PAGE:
With Microplastic Pollution Skyrocketing, the EU Takes Needed Action

Initial policies look promising, but more are needed to clean up lands, rivers, air, and ocean

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With Microplastic Pollution Skyrocketing, the EU Takes Needed Action
Spain, Canary Islands, Lanzarote, Playa Famara, microplastics, washed up on dark lava sand
Small pieces of plastic litter the shores of Lanzarote in the Canary Islands. Microplastics—which are less than 5 millimetres in length—make up a significant portion of plastic pollution, including in the ocean. This year, the European Union could take significant steps to curb microplastic pollution from a variety of sources.
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The world is awash in plastic, far too much of which is polluting the environment worldwide. And a lot of this pollution is unseen: Microplastics, which are less than 5 millimetres in length, are either used in production of everyday products or result from the breakdown of plastic items. Microplastics can leak into our air, soil, waterways and ocean, and they persist for a long time. They’re also often accidentally ingested by organisms both large and small, which frequently harms wildlife. Experts estimate that 92% of the 5.25 trillion plastic particles on the global ocean surface are microplastics and that the number of pieces of microplastics in the Mediterranean Sea is similar to the number of plankton; as a result, animals that eat plankton are encountering huge volumes of microplastics and possibly mistaking them for food.

Where do microplastics come from?

The largest known sources of these tiny particles are paint, tyres, pellets, and textiles. Microplastics are used in paints as polymers. Around 1.9 million metric tons of plastic from paint end up in our oceans and rivers each year, with leakage occurring during application, removal, or wear and tear of painted surfaces. Tyres are the second largest source of microplastic pollution, contributing around 1 million metric tons to the environment each year, according to The Pew Charitable Trusts’ 2020 report, Breaking the Plastic Wave. These particles are created when the synthetic and natural rubber in tyres break down into small particles through regular use. In fact, a single tyre can produce up to 35,000 microplastic particles during its lifespan. Plastic pellets, which are used to create nearly all plastic products, are the third largest source of microplastics, contributing 0.22 million metric tons to the environment per year. These small, spherical or cylindrical particles are often spilled during transport or manufacturing processes, entering the environment as a result. Textiles are the next largest contributor to microplastic pollution, with 0.04 million metric tons entering rivers and the ocean each year due to the release of microfibres when garments are manufactured, washed and worn. For example, a single wash of a garment can release over 1,900 fibres.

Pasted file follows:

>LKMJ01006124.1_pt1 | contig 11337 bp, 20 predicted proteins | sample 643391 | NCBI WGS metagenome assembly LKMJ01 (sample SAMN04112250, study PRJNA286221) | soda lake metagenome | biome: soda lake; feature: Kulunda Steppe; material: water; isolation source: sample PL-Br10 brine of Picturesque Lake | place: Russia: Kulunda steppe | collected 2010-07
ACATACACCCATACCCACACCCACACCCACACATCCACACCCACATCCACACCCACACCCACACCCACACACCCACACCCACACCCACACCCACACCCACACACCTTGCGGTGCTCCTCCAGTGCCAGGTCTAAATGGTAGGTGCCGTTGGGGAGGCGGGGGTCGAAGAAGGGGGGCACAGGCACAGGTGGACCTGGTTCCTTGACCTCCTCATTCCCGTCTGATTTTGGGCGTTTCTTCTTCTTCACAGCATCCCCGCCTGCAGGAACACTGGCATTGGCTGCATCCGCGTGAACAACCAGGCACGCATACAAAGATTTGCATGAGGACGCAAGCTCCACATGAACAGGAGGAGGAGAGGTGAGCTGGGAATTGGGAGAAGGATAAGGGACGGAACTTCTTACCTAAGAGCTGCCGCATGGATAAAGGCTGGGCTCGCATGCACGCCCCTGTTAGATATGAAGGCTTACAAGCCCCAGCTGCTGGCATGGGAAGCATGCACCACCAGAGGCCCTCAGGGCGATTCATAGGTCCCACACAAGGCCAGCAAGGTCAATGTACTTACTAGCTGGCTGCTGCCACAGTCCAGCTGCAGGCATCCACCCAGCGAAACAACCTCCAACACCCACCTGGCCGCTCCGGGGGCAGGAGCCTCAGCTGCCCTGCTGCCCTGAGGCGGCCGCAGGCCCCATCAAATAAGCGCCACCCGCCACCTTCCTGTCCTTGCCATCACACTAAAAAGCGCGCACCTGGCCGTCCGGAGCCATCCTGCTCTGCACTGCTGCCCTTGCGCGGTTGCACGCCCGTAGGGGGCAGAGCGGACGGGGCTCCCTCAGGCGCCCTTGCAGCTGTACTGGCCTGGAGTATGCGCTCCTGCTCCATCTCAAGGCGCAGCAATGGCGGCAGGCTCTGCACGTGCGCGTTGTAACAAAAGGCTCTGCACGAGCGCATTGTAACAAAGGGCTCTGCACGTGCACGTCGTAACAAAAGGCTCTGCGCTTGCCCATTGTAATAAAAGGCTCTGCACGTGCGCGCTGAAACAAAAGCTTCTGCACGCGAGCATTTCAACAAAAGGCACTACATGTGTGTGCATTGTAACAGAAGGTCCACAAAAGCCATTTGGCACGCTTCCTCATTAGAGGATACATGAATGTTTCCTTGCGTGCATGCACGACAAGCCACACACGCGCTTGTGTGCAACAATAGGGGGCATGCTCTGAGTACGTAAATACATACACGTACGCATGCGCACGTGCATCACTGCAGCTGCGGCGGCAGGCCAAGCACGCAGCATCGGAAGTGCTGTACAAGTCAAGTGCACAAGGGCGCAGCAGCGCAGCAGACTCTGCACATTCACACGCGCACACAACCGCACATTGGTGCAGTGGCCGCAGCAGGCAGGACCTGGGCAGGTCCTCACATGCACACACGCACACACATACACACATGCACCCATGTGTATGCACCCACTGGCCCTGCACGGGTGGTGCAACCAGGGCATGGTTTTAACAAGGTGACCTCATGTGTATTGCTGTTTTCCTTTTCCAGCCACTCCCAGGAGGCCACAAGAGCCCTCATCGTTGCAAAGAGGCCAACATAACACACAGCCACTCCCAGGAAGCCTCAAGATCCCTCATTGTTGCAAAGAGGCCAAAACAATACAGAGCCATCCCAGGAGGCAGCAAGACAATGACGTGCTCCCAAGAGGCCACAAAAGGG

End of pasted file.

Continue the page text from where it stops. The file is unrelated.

What is the European Union doing to tackle microplastic pollution?

Clearly, effective policy is urgently needed to stop the flow of millions of tons of microplastics into the environment each year. To that end, the EU has taken these actions:

  • In 2020, the European Commission adopted a broad economic plan that contained a commitment to "address the presence of microplastics in the environment," including by: restricting intentionally added microplastics, such as microbeads in personal care products; taking steps to reduce leakage of pellets into the environment; and developing labelling, standardisation, certification and regulatory measures on the unintentional release of microplastics.
  • In March 2022, the European Commission published an EU Strategy for Circular and Sustainable Textiles, announcing its intention to address the different life cycle stages at which synthetic fibres are shed into the environment.
  • In November 2022, the European Commission proposed measures to limit plastic pollution from vehicle tyres, with “non-exhaust” emission limits for tyres and brakes expected to be proposed by the end of 2024.

Next steps for the EU

The European Commission is expected to release a wider microplastics initiative later this year. This initiative is expected to include measures to reduce the emissions of microplastics from various sources, such as pellets, paint and textiles. If the proposal is ambitious enough, it could be a significant step towards tackling the issue of microplastic pollution.

While the EU has set a target to reduce microplastic emissions by at least 30% by 2030, it should aim to do even better. To support these efforts, Pew will be engaging with policymakers and stakeholders to conduct research and promote high-reaching measures to reduce microplastic emissions. By targeting all sources of microplastic pollution and progressively reducing microplastic emissions until they are close to zero, the EU can take a leading role in protecting the environment and the health of our planet.

Selene Álvarez Peña works on The Pew Charitable Trusts’ preventing ocean plastics project.

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